16 February 2004

Micromanagement by Microbrains

Disney is a mess. As the Perfesser understates

First, Disney was a much smaller company when Walt ran it. Micromanagement rarely is a successful business model in any firm, but it has more of a fighting chance when the business is small enough for top management to dust the trees without losing sight of the forest. Second, Eisner isn't anywhere near as skilled at micromanagement as was Walt. In fact, Eisner may be one of the most overrated executives in recent history.… Eisner may yet prevail, but if he does it will once again be Disney shareholders who pay the price.

"Micromanagement as Business Model: Walt v. Eisner" (16 Feb 2004) (long block quotation removed).

It's not just that Disney was smaller; it's that Disney was essentially in only two industries during Walt's day: studio-produced audiovisual content provider and theme-park operator. Neither was a regulated field. Now Disney is in several regulated fields, in addition to that preexisting core. Live sport programming (ESPN, part of Capital Cities/ABC)—in fact, live anything programming—has some minor regulatory issues of its own, but now Disney must also cope with broadcast regulation (radio and TV), cable television franchising issues, substantially expanded international markets with all of the import/export regulations that implies… the list goes on. Micromanagement is bad enough in a concentrated organization; it's far, far worse when business/operational lines diverge. I've seen this in action in the military too damned many times to believe that micromanagement gets worse with diversity only in manufacturing environments (the most-common excuse I've heard for micromanagement in the modern economy).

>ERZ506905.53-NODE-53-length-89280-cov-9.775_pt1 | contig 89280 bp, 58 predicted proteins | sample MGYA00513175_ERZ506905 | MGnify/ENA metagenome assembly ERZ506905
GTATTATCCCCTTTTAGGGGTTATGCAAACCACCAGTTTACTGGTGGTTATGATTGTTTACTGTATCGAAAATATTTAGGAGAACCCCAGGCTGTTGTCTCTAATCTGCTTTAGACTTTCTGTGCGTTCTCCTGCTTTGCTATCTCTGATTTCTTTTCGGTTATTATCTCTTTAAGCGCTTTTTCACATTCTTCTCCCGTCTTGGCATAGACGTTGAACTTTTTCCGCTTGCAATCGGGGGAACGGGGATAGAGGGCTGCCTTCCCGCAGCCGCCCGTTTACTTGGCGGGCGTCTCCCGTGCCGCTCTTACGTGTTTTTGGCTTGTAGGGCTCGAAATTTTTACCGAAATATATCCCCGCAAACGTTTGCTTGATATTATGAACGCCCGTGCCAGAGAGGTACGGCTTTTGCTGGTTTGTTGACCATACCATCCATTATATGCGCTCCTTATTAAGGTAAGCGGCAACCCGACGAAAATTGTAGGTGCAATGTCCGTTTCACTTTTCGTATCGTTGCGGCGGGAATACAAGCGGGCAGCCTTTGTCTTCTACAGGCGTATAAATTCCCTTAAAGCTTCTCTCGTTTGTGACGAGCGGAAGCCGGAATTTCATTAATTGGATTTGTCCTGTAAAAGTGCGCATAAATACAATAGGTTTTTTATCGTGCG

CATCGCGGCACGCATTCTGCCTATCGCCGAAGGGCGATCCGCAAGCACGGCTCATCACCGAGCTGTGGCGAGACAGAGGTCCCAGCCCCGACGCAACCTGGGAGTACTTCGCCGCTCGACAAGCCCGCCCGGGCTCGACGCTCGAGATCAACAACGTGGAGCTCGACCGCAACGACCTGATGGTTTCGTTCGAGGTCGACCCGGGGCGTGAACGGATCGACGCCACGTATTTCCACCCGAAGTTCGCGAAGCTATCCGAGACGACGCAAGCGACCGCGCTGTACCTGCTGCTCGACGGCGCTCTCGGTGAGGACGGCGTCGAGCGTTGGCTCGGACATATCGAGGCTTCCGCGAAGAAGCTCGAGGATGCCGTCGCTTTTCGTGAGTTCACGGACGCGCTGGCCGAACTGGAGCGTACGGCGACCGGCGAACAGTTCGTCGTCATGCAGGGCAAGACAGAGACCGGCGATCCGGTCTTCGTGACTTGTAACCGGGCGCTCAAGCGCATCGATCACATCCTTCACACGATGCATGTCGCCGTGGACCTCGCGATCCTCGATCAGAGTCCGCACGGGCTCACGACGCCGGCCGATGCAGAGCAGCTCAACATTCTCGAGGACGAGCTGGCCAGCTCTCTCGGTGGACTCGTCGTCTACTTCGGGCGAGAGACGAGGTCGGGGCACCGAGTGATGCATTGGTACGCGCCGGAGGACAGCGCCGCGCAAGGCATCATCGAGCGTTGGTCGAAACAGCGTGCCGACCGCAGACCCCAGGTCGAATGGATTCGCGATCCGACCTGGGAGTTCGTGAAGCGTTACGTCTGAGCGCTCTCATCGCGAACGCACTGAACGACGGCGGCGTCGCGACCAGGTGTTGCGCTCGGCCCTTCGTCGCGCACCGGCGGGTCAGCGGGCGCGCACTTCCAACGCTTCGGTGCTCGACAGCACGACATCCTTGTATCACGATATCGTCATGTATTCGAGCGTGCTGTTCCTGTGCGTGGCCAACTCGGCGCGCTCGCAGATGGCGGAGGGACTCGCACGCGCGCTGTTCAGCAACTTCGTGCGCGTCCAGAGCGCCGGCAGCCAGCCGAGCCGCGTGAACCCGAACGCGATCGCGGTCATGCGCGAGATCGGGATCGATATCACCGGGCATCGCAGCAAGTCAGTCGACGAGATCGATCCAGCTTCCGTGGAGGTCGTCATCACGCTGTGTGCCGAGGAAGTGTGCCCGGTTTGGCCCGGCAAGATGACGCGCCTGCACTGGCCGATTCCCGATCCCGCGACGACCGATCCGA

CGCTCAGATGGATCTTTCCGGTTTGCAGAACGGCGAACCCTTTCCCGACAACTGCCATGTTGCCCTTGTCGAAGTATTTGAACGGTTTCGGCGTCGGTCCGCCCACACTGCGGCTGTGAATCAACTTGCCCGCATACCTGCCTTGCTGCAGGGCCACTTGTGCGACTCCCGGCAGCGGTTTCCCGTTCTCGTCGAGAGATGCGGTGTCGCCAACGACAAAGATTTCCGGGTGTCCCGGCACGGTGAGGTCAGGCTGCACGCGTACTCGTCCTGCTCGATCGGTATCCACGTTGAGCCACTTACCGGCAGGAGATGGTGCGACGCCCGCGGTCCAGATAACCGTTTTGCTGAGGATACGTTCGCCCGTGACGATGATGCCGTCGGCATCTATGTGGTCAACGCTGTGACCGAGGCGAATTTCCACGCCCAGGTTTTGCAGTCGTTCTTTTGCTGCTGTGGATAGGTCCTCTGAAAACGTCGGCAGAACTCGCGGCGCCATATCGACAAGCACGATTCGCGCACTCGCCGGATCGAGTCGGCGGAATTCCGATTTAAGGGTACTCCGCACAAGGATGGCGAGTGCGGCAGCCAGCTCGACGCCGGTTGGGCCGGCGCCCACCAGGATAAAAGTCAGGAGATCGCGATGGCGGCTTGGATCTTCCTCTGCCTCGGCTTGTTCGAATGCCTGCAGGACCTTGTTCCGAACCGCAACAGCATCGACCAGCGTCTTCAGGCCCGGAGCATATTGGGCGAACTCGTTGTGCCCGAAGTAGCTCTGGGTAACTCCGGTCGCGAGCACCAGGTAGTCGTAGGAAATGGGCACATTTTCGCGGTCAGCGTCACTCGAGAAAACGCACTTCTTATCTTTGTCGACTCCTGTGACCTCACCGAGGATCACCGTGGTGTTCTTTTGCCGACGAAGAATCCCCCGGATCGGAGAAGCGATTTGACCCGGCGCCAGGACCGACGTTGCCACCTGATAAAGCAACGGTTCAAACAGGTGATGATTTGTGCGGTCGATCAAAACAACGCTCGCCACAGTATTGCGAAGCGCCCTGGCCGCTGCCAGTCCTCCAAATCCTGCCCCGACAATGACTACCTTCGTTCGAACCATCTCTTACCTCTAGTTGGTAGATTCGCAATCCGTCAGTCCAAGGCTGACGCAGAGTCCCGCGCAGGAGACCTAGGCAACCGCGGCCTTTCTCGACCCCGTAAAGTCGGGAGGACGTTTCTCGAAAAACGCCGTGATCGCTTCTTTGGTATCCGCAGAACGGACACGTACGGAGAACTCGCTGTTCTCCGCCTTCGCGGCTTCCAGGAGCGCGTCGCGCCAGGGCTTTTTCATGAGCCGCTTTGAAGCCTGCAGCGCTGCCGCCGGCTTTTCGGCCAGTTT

That's leaving aside Eisner's, umm, personality. (Q: What do lawyers use for birth control? A: Their personalities.) I cannot think of a worse personality for someone who is supposed to be leading creative people. As badly as most of us respond to micromanagement, it's worse for artists and writers, who put substantially more of themselves into their work than most of us do (or, in a broader sense, perhaps they should…). Second-guessing of creative work isn't just criticism; it is distrust for the skills of the employee in a very personal and obvious sense. And, of course, management seldom will accept that it is to blame for the problem of not getting what it wanted. If it had clearly communicated expectations before the project began, the end product would be at least closer to its initial vision. On the other hand, as crappy as Disney's product has been for the last three decades, that may not be a good thing!

It's not just the stockholders who are losing. It's everyone in the entertainment industry, because Disney is big enough that its problems impact everyone. That's a lot of people who don't even have the voice that stockholders have.